Patrick's Candy Pantry cannot receive temporary license

By Andrea Ray | Jun 20, 2017
Photo by: Andrea Ray Patrick Kelly stands inside Rooney's Barbershop.

Marion — Patrick's Candy Pantry will not immediately open in Marion.

The Planning Board learned on Tuesday that it cannot give the OK for the candy store to operate inside a new barbershop on Route 6, due to a cease and desist order issued last week.

The barbershop is run by longtime Carver-based barber Rob Rooney. The candy shop will be operated by Patrick “The Candy Man” Kelly. Brian Kelly developed the former Al's Yankee Clipper into Rooney’s and included a small space for his 19-year-old autistic son to sell candy.

Patrick Kelly had initially planned only to sell packaged candy, but later, officials caught wind of the family’s plans to operate an ice cream truck in the parking lot of the barbershop and provide outdoor seating. That triggered the need for the Kellys to secure a special permit through the town -- a permit for which the Kellys did not apply.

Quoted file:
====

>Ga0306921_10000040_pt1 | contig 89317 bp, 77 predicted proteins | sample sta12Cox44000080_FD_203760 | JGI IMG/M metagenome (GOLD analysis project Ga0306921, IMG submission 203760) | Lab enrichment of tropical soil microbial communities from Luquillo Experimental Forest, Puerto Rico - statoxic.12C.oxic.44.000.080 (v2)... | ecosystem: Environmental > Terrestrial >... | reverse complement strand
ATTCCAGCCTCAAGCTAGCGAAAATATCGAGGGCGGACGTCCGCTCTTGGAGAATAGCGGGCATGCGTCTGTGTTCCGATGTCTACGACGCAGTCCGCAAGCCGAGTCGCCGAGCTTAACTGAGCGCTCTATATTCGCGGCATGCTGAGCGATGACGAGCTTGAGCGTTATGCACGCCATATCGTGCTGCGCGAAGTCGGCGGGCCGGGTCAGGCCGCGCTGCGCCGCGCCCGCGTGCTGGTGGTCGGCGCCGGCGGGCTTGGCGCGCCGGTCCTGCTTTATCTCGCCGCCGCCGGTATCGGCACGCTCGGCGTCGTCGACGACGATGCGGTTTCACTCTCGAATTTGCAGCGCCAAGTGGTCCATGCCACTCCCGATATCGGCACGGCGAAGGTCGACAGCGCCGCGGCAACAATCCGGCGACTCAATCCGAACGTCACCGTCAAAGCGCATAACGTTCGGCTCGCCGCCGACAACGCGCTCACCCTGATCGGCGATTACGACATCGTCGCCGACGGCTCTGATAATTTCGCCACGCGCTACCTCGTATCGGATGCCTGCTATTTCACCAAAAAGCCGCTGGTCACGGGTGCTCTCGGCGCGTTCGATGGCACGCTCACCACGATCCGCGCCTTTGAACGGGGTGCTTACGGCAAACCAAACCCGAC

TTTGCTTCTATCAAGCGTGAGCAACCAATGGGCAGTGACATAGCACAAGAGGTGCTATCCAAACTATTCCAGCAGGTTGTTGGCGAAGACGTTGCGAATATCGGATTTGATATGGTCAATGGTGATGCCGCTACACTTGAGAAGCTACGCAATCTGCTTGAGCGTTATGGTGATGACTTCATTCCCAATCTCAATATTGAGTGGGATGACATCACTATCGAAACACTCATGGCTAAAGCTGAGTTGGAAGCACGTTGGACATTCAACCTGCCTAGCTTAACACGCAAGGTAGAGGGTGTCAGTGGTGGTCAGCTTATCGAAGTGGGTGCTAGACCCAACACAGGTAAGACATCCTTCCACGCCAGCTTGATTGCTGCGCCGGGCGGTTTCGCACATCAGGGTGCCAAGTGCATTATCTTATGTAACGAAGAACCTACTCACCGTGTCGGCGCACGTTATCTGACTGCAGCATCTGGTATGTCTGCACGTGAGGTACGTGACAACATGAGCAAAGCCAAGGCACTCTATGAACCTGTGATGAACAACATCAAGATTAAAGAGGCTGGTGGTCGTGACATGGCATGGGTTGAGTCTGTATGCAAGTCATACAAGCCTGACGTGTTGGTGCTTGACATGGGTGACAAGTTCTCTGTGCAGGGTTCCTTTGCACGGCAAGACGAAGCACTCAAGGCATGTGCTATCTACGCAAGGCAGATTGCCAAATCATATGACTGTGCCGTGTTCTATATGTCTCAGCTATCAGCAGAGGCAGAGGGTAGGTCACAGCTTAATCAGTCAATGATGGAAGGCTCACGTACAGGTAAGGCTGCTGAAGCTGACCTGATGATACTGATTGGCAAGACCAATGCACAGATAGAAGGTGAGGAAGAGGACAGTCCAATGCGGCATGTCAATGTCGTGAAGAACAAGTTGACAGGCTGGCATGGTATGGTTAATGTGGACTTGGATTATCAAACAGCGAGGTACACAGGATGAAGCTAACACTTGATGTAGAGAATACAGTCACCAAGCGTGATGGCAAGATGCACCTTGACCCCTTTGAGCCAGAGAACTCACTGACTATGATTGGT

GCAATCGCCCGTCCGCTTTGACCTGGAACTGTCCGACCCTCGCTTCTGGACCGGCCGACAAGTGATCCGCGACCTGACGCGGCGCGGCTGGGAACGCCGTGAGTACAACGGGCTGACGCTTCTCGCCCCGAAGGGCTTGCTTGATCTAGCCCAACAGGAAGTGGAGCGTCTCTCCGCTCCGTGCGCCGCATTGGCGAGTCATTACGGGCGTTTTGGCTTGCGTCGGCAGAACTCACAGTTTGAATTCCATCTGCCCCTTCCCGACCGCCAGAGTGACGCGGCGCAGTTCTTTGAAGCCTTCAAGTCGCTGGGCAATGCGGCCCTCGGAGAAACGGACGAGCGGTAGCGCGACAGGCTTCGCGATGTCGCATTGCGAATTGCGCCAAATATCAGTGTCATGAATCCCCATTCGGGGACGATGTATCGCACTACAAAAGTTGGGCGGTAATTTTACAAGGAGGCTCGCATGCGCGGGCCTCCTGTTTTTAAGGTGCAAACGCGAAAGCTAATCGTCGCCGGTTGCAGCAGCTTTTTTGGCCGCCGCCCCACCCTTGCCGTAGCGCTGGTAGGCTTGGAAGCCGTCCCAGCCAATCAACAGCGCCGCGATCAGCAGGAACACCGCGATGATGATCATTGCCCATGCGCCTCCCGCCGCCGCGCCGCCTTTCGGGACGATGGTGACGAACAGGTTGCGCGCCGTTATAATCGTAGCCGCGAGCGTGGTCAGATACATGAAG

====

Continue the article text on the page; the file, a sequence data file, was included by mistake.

The cease and desist order was issued by Building Commissioner Scott Shippey on Wednesday, June 14 -- two days before Patrick Kelly planned to open.

The Kellys attended the Marion Planning Board’s meeting on Monday, and during the portion designated for public discussion, asked whether a temporary permit could be granted if the ice cream truck and the seating were not used.

The request was unanimously approved by the board, with the stipulation that the town’s attorney review the temporary license for any possible legal issues.

But on Tuesday, Planning Board Chair Eileen Marum said Attorney Jon Witten advised the board that it does not have the authority to effectively overturn the building commissioner’s cease and desist order. The Kellys will need to contact Marion's Zoning Board of Appeals to straighten that out.

The Planning Board will review the ice cream truck and outdoor seating arrangements during a public hearing on July 10, according to officials. Board members were not willing to grant the special permit on Monday, as a special permit requires a public hearing as well as detailed plans for the board to review.

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